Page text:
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Sally spreads ‘torrential’ rains over Southeast, Teddy to become major hurricane on way to Bermuda

Brittany Jordan

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A weakened Sally is bringing the risk of flooding across the Southeast on Thursday as another storm in the Atlantic Ocean is gathering strength.

The National Hurricane Center (NHC) issued its final advisory on Sally early Thursday, saying the center of the storm was located near Montgomery, Ala., packing 30 mph winds with movement northeast at 12 mph.

“Tropical Depression Sally still producing torrential rains over eastern Alabama and western and central Georgia,” the NHC said.

2020 ATLANTIC HURRICANE SEASON IS RUNNING OUT OF NAMES, SO WHAT HAPPENS NEXT

Sally continues to weaken as it moves across the Southeast and into the Mid-Atlantic before it gets picked up by a cold front and out to sea on Saturday.

Floodwaters move on the street, Wednesday, Sept. 16, 2020, in Pensacola, Fla. Hurricane Sally made landfall Wednesday near Gulf Shores, Alabama, as a Category 2 storm, pushing a surge of ocean water onto the coast and dumping torrential rain.

Floodwaters move on the street, Wednesday, Sept. 16, 2020, in Pensacola, Fla. Hurricane Sally made landfall Wednesday near Gulf Shores, Alabama, as a Category 2 storm, pushing a surge of ocean water onto the coast and dumping torrential rain.
(AP Photo/Gerald Herbert)

Heavy rain, high winds with some isolated tornadoes will be the main risks along the trajectory of this system.

Forecast rainfall through Friday from Sally.

Forecast rainfall through Friday from Sally.
(Fox News)

Up to 6 inches of rain is possible across parts of Georgia, while the Carolinas could see up to 10 inches of rain in some locations.

Flood advisories stretch through the Southeast as Sally treks inland.

Flood advisories stretch through the Southeast as Sally treks inland.
(Fox News)

The threat of tornadoes will shift from southern Georgia and northern Florida in the morning, to eastern Georgia and much of the Carolinas by Thursday night.

Some of the peak wind gusts from Hurricane Sally.

Some of the peak wind gusts from Hurricane Sally.
(Fox News)

The other storm we’ll have to keep an eye on in the Atlantic is Hurricane Teddy, which is now a Category 2 storm with winds of 105 mph and is located about 625 miles east-northeast of the Lesser Antilles, according to the NHC.

ALABAMA CHURCH STEEPLE TOPPLED AS SALLY TEARS THROUGH MOBILE

Teddy is forecast to become a major hurricane as it moves closer to Bermuda this weekend perhaps taking a direct hit.

Hurricane Teddy can be seen over the Atlantic Ocean on Thursday, Sept. 17, 2020.

Hurricane Teddy can be seen over the Atlantic Ocean on Thursday, Sept. 17, 2020.
(NOAA/GOES-East)

After that, the system could get pushed closer to the U.S., possibly by New England late next week, but for now, there are no other storms impacting the U.S. in the next five days.

Forecast models show Hurricane Teddy could come closer to New England by next week.

Forecast models show Hurricane Teddy could come closer to New England by next week.
(Fox News)

Large swells generated by Teddy are expected to reach the East Coast by the weekend and are likely to cause life-threatening surf and rip current conditions.

Forecast models show Hurricane Teddy could come closer to New England by next week.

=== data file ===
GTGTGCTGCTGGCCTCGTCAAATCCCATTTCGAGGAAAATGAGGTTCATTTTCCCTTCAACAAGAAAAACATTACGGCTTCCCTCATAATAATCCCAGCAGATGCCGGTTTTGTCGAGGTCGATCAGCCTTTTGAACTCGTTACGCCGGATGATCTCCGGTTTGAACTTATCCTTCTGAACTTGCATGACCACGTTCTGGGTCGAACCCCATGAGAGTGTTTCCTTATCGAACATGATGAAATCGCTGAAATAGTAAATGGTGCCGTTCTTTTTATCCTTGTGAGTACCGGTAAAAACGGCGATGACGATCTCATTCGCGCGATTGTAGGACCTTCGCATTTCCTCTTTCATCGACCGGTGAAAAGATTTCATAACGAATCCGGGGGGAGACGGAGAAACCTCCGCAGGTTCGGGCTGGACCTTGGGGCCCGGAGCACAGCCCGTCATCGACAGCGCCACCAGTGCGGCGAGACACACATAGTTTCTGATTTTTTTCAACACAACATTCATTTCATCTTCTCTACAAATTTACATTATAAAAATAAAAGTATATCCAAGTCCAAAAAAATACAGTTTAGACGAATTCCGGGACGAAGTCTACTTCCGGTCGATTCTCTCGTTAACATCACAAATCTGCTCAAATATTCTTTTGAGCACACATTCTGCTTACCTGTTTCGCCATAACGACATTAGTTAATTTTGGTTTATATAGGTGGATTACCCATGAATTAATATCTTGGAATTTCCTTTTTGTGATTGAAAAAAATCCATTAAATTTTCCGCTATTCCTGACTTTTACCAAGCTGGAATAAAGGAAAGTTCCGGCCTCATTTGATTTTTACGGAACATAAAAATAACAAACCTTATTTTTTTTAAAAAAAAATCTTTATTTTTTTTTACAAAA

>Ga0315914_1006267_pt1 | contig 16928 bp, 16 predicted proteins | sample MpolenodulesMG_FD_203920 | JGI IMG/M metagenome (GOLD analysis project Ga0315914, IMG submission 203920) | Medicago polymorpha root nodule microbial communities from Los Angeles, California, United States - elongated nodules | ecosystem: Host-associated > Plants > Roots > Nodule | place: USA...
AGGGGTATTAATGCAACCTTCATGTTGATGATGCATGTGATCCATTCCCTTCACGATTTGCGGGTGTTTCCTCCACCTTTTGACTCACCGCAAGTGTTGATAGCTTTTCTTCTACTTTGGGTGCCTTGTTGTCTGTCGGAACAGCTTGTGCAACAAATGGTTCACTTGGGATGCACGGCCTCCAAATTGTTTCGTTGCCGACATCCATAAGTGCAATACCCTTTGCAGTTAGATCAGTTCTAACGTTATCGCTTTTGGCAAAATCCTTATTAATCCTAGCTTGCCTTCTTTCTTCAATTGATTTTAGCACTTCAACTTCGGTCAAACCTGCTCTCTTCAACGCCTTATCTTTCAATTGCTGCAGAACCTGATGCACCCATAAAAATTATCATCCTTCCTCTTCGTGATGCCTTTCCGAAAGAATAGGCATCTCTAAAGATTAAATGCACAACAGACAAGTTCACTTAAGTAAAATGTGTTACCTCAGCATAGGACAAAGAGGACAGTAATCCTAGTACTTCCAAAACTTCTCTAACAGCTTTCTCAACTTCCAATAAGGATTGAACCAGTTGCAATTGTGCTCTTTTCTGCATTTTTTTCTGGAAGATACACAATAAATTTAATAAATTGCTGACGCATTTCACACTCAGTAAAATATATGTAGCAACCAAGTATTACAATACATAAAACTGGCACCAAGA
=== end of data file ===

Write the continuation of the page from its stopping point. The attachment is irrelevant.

Forecast models show Hurricane Teddy could come closer to New England by next week.
(Fox News)

CLICK HERE FOR MORE WEATHER COVERAGE FROM FOX NEWS

The cold front that will push Sally offshore is bringing much cooler air into the Upper Midwest, Great Lakes, and then across the Eastern U.S. this weekend. 

The national forecast for Sept. 17, 2020.

The national forecast for Sept. 17, 2020.
(Fox News)

Meanwhile, the West is still up in flames with over 80 large wildfires burning across the region.

Current large wildfires burning across the West.

Current large wildfires burning across the West.
(Fox News)

Critical fire conditions also continue for parts of Oregon, Northern California and the Great Basin.

The fire danger for Thursday, Sept. 17, 2020.

The fire danger for Thursday, Sept. 17, 2020.
(Fox News)

Poor air quality and smoke are still widespread across the region stretching into the central U.S. and even into the Northeast.

Air quality in the West is still being impacted by ongoing wildfires in the region.

Air quality in the West is still being impacted by ongoing wildfires in the region.
(Fox News)

There is some moisture moving into the Northwest in the next few days that will bring temperatures down and produce some much-needed rain for the region, however, we could also see a risk for stronger thunderstorms as well as a few tornadoes.

Smoke from the ongoing wildfires in the West will continue to drift eastward.

Smoke from the ongoing wildfires in the West will continue to drift eastward.
(Fox News)

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Brittany Jordan is an award-winning journalist who reports on breaking news in the U.S. and globally for the Federal Inquirer. Prior to her position at the Federal Inquirer, she was a general assignment features reporter for Newsweek, where she wrote about technology, politics, government news and important global events around the world. Her work has also appeared in the Washington Post, the South Florida Sun-Sentinel, Toronto Star, Frederick News-Post, West Hawaii Today, the Miami Herald, and more. Brittany enjoys food, travel, photography, and hoarding notebooks and journals. Her goal is to do more longform features journalism, narrative writing and documentary work, and to one day write a successful novel and screenplay.

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